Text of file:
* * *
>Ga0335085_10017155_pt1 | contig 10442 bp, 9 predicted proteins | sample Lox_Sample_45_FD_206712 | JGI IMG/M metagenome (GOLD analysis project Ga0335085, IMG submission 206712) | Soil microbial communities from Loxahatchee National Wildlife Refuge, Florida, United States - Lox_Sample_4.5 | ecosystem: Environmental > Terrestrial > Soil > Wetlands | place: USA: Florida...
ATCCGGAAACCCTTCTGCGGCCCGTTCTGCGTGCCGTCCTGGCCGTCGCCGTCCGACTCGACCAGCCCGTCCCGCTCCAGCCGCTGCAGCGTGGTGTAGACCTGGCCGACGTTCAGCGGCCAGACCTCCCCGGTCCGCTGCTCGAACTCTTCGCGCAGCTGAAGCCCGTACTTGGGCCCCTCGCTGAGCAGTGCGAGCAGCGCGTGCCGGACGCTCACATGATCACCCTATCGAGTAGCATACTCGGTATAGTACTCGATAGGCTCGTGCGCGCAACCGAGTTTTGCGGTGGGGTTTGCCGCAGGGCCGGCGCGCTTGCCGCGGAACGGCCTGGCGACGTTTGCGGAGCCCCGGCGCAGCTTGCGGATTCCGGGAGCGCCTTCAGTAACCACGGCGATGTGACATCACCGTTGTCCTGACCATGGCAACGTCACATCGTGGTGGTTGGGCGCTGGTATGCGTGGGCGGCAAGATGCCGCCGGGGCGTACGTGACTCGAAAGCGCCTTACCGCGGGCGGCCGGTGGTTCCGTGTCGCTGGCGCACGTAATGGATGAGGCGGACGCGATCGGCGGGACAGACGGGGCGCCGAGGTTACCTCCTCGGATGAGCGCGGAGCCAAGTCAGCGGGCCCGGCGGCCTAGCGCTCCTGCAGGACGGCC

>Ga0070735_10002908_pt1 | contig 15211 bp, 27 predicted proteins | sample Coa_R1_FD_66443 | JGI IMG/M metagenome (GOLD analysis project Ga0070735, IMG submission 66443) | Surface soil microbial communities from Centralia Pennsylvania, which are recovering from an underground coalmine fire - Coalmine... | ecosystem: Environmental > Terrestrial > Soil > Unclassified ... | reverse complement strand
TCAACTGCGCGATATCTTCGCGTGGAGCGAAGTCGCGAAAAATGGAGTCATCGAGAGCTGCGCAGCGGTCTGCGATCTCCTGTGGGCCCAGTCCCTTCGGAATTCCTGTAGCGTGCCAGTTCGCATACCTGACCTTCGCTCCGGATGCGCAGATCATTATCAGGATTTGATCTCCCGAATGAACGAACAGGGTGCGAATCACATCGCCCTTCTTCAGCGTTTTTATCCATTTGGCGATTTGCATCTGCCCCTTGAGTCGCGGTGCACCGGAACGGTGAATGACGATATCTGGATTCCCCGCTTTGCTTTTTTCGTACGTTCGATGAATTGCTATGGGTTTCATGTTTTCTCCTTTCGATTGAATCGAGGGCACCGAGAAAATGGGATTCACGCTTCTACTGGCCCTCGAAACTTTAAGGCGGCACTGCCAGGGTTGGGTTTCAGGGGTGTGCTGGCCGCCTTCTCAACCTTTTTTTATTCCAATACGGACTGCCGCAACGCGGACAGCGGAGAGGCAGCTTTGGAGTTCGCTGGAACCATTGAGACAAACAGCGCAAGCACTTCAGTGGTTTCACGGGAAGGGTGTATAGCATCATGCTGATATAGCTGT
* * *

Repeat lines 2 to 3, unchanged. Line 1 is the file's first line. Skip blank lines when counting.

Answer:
ATCCGGAAACCCTTCTGCGGCCCGTTCTGCGTGCCGTCCTGGCCGTCGCCGTCCGACTCGACCAGCCCGTCCCGCTCCAGCCGCTGCAGCGTGGTGTAGACCTGGCCGACGTTCAGCGGCCAGACCTCCCCGGTCCGCTGCTCGAACTCTTCGCGCAGCTGAAGCCCGTACTTGGGCCCCTCGCTGAGCAGTGCGAGCAGCGCGTGCCGGACGCTCACATGATCACCCTATCGAGTAGCATACTCGGTATAGTACTCGATAGGCTCGTGCGCGCAACCGAGTTTTGCGGTGGGGTTTGCCGCAGGGCCGGCGCGCTTGCCGCGGAACGGCCTGGCGACGTTTGCGGAGCCCCGGCGCAGCTTGCGGATTCCGGGAGCGCCTTCAGTAACCACGGCGATGTGACATCACCGTTGTCCTGACCATGGCAACGTCACATCGTGGTGGTTGGGCGCTGGTATGCGTGGGCGGCAAGATGCCGCCGGGGCGTACGTGACTCGAAAGCGCCTTACCGCGGGCGGCCGGTGGTTCCGTGTCGCTGGCGCACGTAATGGATGAGGCGGACGCGATCGGCGGGACAGACGGGGCGCCGAGGTTACCTCCTCGGATGAGCGCGGAGCCAAGTCAGCGGGCCCGGCGGCCTAGCGCTCCTGCAGGACGGCC

>Ga0070735_10002908_pt1 | contig 15211 bp, 27 predicted proteins | sample Coa_R1_FD_66443 | JGI IMG/M metagenome (GOLD analysis project Ga0070735, IMG submission 66443) | Surface soil microbial communities from Centralia Pennsylvania, which are recovering from an underground coalmine fire - Coalmine... | ecosystem: Environmental > Terrestrial > Soil > Unclassified ... | reverse complement strand